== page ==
- Dedicated library faculty and staff with deep area, language, and subject expertise;
- Excellent collections, among the best in the nation, representing US and all major areas of the world outside North America and Western Europe;
- Excellent resources of Title 6 National Resource Centers and Title 8 State Department grants. Funding for collections, staff, and travel totaled over $220,000 during the past year. We also have excellent area centers/programs and faculty support, including workshops and outreach programs for the community;
- Excellent national and international relationships and partnership;
- International focus and interdisciplinary approach to research, emphasizing on vernacular sources. A large number of important research materials have never been or will never be translated into English. It is hard to imagine a serious scholar of international affairs who will
not use original and primary sources in vernacular languages.
- In comparison with major academic libraries, Area Studies lack of appropriate funding for us to reach the goal of being preeminent as envisioned by the campus administration;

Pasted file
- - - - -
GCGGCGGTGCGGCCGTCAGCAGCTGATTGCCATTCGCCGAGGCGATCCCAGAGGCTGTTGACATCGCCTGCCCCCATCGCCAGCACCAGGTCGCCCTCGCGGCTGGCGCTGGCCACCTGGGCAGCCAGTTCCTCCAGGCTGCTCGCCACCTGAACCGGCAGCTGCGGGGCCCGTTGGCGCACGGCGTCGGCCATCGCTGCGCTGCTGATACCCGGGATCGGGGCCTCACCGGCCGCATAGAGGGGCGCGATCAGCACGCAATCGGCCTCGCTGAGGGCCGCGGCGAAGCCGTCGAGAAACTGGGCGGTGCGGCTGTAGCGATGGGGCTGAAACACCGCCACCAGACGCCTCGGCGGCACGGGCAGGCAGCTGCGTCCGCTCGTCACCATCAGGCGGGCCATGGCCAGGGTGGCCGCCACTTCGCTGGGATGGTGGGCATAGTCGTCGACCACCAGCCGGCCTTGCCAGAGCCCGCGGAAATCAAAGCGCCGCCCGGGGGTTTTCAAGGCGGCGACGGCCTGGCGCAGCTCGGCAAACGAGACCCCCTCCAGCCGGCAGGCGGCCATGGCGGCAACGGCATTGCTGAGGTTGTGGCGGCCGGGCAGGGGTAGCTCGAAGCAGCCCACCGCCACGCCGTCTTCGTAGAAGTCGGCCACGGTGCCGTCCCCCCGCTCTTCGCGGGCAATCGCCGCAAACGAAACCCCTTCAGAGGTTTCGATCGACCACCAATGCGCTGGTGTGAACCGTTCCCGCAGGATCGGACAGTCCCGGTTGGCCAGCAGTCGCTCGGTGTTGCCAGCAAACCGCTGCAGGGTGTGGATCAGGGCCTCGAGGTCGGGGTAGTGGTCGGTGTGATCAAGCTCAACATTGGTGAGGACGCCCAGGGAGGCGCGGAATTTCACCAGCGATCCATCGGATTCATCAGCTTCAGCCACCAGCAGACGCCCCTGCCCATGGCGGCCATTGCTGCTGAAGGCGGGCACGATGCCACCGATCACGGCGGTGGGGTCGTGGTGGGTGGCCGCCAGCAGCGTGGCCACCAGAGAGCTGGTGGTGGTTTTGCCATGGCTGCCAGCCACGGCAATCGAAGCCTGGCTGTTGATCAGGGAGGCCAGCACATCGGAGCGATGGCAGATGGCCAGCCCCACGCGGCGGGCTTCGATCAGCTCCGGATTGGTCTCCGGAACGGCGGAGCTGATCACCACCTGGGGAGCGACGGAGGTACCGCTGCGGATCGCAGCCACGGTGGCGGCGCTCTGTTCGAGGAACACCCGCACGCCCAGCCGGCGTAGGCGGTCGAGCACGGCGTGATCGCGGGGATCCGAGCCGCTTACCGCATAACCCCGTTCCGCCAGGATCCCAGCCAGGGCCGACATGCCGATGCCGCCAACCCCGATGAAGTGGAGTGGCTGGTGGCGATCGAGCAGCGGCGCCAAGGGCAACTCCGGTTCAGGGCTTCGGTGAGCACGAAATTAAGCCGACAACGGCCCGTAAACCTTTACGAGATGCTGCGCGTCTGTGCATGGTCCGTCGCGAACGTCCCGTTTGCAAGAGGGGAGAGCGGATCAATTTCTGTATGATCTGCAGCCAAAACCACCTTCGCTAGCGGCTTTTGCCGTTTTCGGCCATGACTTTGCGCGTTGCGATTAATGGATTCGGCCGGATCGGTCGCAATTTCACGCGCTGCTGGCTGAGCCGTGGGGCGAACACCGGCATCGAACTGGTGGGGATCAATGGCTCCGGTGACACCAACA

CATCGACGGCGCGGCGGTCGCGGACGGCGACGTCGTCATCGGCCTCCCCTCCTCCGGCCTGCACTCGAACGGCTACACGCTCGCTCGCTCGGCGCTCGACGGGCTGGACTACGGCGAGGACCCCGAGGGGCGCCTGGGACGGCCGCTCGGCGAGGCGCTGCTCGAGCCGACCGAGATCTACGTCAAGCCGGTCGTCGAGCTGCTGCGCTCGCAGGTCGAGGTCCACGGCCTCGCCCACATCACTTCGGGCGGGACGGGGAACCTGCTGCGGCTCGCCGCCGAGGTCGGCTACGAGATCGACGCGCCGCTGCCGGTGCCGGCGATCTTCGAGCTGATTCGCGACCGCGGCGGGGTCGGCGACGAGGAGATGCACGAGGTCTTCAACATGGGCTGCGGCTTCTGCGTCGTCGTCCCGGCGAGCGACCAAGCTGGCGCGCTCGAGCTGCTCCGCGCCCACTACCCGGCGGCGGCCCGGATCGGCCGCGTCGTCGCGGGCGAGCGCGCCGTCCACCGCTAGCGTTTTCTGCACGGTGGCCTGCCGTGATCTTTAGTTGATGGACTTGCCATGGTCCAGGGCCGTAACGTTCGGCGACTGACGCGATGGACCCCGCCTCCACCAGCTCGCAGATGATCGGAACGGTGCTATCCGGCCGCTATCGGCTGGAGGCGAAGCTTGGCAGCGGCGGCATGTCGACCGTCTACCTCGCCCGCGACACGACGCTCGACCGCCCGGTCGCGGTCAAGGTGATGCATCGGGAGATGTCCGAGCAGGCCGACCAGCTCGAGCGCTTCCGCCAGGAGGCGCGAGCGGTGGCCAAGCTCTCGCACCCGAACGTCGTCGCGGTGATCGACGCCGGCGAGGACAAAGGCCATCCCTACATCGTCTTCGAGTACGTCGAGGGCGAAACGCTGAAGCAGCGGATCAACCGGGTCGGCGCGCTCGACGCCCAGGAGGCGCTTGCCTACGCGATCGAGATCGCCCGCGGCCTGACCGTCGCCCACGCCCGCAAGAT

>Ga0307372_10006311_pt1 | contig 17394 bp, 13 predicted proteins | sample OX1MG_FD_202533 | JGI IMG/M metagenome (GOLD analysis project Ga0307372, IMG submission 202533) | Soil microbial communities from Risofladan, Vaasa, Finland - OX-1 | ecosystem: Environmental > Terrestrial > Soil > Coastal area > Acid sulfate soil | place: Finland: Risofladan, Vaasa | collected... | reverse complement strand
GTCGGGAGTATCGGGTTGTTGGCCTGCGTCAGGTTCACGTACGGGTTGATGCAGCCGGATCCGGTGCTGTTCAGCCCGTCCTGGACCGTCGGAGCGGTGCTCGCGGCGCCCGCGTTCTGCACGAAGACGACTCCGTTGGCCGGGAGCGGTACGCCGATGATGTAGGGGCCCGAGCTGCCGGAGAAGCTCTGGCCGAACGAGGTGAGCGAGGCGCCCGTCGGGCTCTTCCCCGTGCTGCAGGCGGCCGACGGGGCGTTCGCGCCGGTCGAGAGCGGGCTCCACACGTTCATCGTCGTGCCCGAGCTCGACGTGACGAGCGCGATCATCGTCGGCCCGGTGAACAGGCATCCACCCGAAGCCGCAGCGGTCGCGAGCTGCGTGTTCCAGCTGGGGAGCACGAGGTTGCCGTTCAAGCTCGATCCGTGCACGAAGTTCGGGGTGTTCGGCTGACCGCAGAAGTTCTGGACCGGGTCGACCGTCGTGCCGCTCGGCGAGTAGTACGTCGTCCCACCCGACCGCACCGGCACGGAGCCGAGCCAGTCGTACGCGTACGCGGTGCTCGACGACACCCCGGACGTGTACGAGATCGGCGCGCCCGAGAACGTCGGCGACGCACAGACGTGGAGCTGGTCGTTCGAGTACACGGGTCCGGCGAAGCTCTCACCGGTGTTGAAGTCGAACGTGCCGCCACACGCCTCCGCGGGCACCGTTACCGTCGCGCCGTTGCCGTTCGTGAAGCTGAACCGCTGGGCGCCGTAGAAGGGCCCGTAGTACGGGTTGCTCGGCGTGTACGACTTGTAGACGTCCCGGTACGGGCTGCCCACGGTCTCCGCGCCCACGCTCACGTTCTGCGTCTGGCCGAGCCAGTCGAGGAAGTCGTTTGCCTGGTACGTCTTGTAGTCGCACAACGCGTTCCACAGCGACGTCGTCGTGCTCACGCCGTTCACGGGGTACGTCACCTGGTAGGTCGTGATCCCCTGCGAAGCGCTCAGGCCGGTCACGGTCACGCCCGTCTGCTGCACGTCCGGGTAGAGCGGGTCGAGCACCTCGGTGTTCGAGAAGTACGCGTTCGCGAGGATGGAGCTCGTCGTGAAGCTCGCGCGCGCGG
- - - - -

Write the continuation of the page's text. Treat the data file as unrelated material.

- Lack of sufficient funding to meet challenges in newer areas such as Middle East and Central Asia, and lack of funding and staff support to develop other areas of the world in the Division, such as Southeast Asia;
- Lack of clear connection to Global Studies efforts;
- Lack of resources to collect more deeply in English and other Western languages;
- Lack of resources to showcase our treasured collections;
- Lack of appropriate library space, poor facilities.
- Deeper connections with fast growing ethnic and Diaspora studies programs;
- Deeper connections with humanities and social sciences divisions;
- More collaboration with GSLIS to promote international librarianship;
- Collaboration with the newly formed Center for Computing in the Humanities, Arts, and Social Sciences (Center for CHASS) to enhance the visibility of Area Studies as a digitally innovative division in the Library.
- Misconception equating “global studies” with area studies;
- Misconception as seeing area studies as primarily humanities, not social sciences or professional disciplines or science and technology;
- Lack of understanding that print resources are still important to Area Studies in the foreseeable future;
- Overcentrralization of public and technical services that might hinder the economy and efficiency of Area Studies operations.